You've seen 'em. Cars advertised for sale that not only look good from 20 feet, but from an even greater distance-from a picture in an ad (online or print) to your eyeballs. The ad copy lists the year, make, series, body style, and features the car has, at a price that seems nice.

Maybe there's something missing . . . something you wouldn't know without an up-close look. So it was when Steve Sommers found a '66 Plymouth Satellite convertible via an online ad. He's wanted one of these since high school, one of the 2,759 drop-top Satellites made that year-the second-rarest mid-size Plymouth body style made in 1966, after the Belvedere II convertible. "This was a car that I'd been looking for forever, a car I really wanted," says Steve. "I had been looking for the right one for about ten or fifteen years, and I really thought I'd found the one that I wanted, that was optioned correctly. I wanted a big-block car."

And that's what it was, one with a 383/727 powertrain. Advertised for sale in Maryland, as a "restored" car, Steve had it shipped to his Riverside, California, home after he bought it. He drove it for about a year and then looked into turning his score into a "Hemi tribute."

As soon as Steve pulled the 383 out, he started to see what was really inside and under his B-Body. Or, more precisely, what wasn't there. "I'd finished the Hemi and dynoed it, took the existing engine out, and started finding rust," he says. "I just found more and more and more of it." At that point, Steve was referred to Pat McCarthy at PSM Performance in Riverside (by Bob Mazzolini, who was set to build a 727 for the Satellite). After finding even more rust under layers of undercoating and filler, Pat recommended a complete teardown and rebuild. "We put it on a frame machine and got the ride height to where I knew I wanted it," says Steve. "We completely gutted it, cut the entire floor out of the car, and then we built the frame underneath it on the frame machine." That square-tube frame added the structure the Satellite needed, and-thanks to channelling the floorpan over it-the Satellite sits lower than stock, with no trace of the frame visible without lifting the car.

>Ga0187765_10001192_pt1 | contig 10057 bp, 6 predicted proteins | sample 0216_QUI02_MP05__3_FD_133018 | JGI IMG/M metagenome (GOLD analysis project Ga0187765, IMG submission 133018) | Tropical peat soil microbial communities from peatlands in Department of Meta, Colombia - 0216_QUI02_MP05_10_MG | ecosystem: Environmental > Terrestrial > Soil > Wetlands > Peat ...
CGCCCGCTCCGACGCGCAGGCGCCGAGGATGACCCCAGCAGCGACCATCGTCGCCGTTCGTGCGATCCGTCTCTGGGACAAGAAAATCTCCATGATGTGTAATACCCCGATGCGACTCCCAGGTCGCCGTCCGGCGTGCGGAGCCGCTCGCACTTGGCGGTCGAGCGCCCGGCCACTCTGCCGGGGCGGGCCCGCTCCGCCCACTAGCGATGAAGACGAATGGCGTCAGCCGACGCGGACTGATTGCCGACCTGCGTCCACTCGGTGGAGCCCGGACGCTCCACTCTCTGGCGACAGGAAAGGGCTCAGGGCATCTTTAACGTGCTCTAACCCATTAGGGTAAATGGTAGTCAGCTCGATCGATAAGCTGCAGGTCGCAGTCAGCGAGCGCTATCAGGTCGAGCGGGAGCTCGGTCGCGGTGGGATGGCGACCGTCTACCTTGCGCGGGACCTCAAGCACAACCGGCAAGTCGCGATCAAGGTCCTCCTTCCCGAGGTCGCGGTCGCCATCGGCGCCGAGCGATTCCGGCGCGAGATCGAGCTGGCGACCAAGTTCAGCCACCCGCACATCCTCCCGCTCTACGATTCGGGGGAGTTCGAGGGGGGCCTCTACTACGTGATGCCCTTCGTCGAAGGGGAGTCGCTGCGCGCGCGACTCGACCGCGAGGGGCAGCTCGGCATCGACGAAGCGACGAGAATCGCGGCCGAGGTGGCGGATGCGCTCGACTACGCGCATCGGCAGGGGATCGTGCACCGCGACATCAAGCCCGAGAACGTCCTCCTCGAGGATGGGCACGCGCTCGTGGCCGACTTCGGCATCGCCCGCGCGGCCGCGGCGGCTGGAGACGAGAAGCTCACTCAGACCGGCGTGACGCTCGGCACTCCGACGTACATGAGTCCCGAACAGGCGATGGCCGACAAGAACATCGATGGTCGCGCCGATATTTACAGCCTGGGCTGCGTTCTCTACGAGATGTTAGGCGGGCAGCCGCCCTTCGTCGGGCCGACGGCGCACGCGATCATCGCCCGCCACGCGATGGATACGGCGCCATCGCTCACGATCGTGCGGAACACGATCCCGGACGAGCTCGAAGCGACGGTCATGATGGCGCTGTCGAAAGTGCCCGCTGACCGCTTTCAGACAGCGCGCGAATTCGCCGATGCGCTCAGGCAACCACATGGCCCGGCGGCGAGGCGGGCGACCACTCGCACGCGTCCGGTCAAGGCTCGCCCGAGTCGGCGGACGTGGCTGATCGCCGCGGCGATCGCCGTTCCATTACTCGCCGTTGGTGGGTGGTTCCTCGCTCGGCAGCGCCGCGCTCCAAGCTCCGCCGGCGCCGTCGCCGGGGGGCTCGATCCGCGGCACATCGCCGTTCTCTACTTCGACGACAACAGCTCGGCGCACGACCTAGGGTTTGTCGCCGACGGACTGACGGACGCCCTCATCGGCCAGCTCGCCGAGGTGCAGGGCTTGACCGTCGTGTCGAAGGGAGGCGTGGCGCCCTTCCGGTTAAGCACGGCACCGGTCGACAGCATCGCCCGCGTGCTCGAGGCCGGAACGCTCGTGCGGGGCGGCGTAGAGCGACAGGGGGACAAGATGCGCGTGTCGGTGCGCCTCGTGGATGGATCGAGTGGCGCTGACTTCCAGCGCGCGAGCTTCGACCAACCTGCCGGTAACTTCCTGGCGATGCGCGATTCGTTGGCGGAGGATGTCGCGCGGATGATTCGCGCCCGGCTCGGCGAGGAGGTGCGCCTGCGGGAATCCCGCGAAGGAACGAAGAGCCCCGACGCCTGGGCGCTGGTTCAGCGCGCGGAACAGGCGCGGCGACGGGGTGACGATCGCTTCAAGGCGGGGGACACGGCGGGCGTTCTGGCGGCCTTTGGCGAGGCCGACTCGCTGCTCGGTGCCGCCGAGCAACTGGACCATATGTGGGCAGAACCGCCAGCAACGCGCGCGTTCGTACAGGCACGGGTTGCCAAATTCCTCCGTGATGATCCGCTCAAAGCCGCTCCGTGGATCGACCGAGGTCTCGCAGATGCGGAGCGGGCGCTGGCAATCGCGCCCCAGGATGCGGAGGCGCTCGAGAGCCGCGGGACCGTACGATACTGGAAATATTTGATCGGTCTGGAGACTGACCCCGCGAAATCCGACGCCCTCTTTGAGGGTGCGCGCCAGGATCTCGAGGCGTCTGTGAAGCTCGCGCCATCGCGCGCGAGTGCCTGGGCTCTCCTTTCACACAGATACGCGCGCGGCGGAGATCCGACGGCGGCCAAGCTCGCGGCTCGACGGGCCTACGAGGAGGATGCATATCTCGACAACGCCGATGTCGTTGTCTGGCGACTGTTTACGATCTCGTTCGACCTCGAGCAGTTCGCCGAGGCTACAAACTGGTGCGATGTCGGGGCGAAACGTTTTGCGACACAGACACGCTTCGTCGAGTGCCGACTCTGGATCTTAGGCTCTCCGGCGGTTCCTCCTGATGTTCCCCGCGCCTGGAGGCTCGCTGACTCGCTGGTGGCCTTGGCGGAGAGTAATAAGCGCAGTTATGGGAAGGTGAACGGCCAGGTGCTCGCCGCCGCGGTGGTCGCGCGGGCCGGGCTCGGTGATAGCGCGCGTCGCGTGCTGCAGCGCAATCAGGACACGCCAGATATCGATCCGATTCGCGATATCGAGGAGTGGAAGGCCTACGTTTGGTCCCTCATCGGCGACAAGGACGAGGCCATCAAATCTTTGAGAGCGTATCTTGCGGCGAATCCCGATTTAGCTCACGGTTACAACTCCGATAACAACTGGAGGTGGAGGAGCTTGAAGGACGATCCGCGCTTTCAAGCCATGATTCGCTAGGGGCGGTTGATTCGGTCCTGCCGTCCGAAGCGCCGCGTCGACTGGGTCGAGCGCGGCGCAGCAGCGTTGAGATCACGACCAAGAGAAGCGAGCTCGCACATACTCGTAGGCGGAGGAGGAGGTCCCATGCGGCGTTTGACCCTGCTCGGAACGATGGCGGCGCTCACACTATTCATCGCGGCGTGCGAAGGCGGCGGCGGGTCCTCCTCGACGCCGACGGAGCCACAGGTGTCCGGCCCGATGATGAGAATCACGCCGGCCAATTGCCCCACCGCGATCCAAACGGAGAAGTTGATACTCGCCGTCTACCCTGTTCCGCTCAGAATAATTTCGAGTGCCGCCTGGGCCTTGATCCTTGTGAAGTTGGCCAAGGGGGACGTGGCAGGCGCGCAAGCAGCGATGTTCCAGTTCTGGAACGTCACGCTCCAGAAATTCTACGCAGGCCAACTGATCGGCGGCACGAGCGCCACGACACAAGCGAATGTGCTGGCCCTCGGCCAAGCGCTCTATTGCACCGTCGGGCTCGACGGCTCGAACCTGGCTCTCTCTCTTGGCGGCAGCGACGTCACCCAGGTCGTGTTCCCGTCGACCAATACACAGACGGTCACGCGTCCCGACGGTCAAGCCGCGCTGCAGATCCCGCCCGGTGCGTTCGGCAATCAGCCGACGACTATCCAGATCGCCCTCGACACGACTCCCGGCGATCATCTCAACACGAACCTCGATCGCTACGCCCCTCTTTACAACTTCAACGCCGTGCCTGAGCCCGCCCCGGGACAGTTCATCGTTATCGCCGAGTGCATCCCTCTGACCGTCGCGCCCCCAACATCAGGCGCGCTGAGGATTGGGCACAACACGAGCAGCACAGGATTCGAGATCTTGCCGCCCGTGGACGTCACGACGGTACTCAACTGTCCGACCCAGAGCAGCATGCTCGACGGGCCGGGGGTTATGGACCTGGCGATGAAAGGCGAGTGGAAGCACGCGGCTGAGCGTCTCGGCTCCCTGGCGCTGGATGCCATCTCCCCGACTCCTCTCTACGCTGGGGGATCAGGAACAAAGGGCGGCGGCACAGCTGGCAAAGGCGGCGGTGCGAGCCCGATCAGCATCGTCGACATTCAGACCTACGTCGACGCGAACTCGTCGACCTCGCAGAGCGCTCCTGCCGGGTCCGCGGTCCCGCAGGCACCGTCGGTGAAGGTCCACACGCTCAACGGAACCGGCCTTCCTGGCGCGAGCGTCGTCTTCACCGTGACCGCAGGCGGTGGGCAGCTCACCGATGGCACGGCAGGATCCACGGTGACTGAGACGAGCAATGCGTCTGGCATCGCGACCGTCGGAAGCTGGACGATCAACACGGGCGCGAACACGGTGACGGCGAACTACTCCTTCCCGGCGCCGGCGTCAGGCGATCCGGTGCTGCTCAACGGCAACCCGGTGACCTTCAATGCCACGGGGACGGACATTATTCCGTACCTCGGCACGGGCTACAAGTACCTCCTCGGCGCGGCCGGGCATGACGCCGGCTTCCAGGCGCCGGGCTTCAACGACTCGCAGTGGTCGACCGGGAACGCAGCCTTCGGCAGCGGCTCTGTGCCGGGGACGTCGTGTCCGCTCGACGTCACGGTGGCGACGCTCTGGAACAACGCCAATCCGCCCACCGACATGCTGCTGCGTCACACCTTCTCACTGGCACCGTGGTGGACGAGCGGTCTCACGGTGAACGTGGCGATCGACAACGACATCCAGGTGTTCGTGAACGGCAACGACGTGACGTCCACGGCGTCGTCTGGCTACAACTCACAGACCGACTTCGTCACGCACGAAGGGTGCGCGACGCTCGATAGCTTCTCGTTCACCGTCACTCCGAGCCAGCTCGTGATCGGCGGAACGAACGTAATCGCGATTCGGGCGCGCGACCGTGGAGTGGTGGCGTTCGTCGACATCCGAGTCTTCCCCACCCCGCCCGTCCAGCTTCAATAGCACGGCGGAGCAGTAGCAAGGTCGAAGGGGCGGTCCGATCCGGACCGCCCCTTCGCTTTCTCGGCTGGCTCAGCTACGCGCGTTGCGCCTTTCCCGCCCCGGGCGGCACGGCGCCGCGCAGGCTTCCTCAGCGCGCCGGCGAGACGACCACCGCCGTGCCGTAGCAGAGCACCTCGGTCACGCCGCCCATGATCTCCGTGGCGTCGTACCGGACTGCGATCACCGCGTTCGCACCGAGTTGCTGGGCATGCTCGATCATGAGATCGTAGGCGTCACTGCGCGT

Underneath, major changes were in store. At Pat's suggestion, Steve scrapped the OEM front torsion bar/rear leaf suspension system for No Limits' tubular A-arms in front and a four-link rear setup in back with a Strange Engineering-built Dana 60 rearend filled with a 3.73-geared True Track differential. Also included in the chassis hardware: Rack-and-pinion steering, Speedway Engineering sway bars front and rear, QA1 coilovers at each corner, plus a set of Wilwood discs and Toyo-shod Boyd Coddington Classic II wheels.

After all that work by PSM-which included shaving off the stock body trim-the Satellite was just about ready for the Hemi, which patiently awaited its new home during the body-resto process. Instead of a crate engine, Steve had Greg Bolton in Jefferson City, Missouri, build one with an Eagle crankshaft, Manley rods and KB pistons, a Comp Cams solid-lifter camshaft, Mopar aluminum heads, and an Edelbrock dual four-barrel intake wearing a pair of 600-cfm Holleys. To make sure the Hemi has enough lube, the guys at PSM also fabricated a custom oil pan and modified the stock pickup to work with it. Behind it is that Bob Mazzolini-built 727 shifted by a B&M Quik Stick using the original Satellite console shifter stick, and a Gear Vendors Under/Overdrive. Knowing that a factory 22-inch radiator wouldn't cut it, Steve added a Be Cool system to ensure no steam-emitting cruises.